13. Ánanda.-Teacher of Buddhappiya, author of the Rúpasiddhi. He was a native of Ceylon, for Buddhapiya refers to him as "Tambapannid-dhaja." He too belonged to the Vanavási sect and wrote a Sinhalese interverbal translation to Piyadassi's Pada-Sádhana and another to the Khudda-Sikkhá. He was a disciple of Udumbaragiri Medhankara, pupil of Sáriputta, and he probably lived in the time of Vijayabáhu III. (P.L.C. 211).

He was the teacher of Vedeha, author of the Samantakúavannaná (P.L.C. 220). See also Buddhavamsa Vanaratana Ánanda.

14. Ánanda.-Author of the Saddhammopáyana, also called Abhayagiri-Kavicakravarti Ánanda and probably belonging to the same period as Ánanda (13). His friend and companion, for whom his book was written, was Buddhasoma. An Ánanda, probably a later writer, is also the author of a Sinhalese Commentary on the Saddhammopáyana. P.L.C.212.

15. Ánanda.-Companion of Chapata and co-founder of the Síhala-Sangha of Burma (Sás.65). He was later cut off from the community for trying to send to his kinsfolk an elephant presented to him by King Narapati. His companions suggested that the animal should be let loose in the forest, in accordance with the Buddha's teaching regarding kindness to animals. Ánanda's reply was that the Buddha had also preached kindness to kinsfolk (Bode: op. cit., 24). He died in 1246 (Forehammer: Jardine Prize Essay, p.35).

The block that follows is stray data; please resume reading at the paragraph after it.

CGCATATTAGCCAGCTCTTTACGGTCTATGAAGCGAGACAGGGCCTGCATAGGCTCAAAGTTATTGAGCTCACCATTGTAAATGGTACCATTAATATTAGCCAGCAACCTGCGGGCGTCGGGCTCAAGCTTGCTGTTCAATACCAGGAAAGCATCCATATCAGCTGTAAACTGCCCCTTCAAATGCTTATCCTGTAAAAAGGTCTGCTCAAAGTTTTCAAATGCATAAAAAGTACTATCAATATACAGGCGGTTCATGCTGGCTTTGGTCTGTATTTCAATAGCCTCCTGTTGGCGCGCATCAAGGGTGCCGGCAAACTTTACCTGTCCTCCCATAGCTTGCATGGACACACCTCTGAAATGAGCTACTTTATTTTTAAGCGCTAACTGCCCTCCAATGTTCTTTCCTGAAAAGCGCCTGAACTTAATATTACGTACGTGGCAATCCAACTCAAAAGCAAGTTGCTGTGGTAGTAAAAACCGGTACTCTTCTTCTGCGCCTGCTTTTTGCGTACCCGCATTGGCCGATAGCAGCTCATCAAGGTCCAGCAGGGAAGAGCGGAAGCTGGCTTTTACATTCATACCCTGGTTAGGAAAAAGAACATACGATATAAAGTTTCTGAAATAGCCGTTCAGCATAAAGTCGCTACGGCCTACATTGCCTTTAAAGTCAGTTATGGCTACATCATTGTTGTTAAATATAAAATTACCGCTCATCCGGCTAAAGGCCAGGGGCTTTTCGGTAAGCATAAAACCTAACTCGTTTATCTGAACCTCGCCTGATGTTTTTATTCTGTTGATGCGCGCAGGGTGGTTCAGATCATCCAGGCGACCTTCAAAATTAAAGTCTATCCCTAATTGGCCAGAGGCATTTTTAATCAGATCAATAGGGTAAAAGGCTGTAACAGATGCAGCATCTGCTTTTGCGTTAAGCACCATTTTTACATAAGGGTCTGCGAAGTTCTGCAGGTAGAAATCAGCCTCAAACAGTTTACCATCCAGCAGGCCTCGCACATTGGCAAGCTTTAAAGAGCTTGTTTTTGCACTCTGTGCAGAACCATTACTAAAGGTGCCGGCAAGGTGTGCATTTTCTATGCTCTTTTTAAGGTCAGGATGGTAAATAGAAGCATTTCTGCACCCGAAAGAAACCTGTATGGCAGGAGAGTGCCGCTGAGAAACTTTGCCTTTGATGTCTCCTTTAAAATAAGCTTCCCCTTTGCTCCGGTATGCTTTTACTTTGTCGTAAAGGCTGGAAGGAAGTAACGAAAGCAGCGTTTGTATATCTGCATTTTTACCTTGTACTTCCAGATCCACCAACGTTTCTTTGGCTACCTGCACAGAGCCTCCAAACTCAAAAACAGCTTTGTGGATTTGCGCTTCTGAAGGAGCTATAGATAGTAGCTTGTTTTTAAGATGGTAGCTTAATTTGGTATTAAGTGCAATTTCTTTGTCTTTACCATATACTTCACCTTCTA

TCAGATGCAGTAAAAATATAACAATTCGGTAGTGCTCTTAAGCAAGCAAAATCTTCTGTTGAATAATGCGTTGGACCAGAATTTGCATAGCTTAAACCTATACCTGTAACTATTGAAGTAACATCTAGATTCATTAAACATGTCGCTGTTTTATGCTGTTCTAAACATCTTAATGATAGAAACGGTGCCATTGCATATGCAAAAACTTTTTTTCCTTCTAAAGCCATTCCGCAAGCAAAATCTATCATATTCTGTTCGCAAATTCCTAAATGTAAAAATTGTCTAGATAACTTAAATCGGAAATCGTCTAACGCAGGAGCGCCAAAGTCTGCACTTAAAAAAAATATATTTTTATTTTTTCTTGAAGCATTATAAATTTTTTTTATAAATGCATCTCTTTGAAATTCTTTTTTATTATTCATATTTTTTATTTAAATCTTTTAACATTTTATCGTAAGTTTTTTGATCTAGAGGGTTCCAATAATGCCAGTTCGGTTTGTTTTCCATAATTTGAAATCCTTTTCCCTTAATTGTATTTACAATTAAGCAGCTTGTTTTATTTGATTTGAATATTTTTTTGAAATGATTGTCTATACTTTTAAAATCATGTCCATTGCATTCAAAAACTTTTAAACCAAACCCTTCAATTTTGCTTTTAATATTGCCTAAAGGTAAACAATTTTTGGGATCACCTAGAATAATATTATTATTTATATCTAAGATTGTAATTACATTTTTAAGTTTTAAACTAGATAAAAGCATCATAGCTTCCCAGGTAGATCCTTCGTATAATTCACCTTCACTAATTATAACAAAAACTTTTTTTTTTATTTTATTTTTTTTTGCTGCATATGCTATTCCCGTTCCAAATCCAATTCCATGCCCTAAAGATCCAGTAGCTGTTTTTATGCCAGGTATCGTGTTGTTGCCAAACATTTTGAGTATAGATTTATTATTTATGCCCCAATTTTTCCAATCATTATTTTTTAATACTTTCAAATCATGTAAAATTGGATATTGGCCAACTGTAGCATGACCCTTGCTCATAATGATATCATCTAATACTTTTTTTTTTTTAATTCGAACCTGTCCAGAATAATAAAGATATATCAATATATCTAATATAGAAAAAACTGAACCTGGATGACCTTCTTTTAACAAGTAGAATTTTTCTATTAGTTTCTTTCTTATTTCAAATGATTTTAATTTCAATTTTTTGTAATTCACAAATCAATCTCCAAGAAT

16. Ánanda.-Of Hamsavatí. Author of the Madhusáratthadípaní, a tíká on the Abhidhamma. Sás.48; but see Bode: op. cit., 47-8.

17. Ánanda.-Called Mánava, in order to distinguish him from others. He was a brahmin youth, maternal cousin of the therí Uppalavanná, with whom he had been in love when she was a laywoman. One day when Upalavanná returned from her alms-rounds to her hut in Andhavana, where she was living at the time, Ánandamánava, who was hiding under her bed, jumped up and seized her. In spite of her protestations and admonitions, he overcame her resistance by force and, having worked his will of her, went away. As if unable to endure his wickedness, the earth burst asunder and he was swallowed up in Avíci (DhA.ii.49-50).

In order that such assaults should not be repeated, Pasenadi Kosala erected, at the Buddha's suggestion, a residence for the nuns within the city gates, and henceforth they lived only within the precincts of the city (DhA.ii.51f).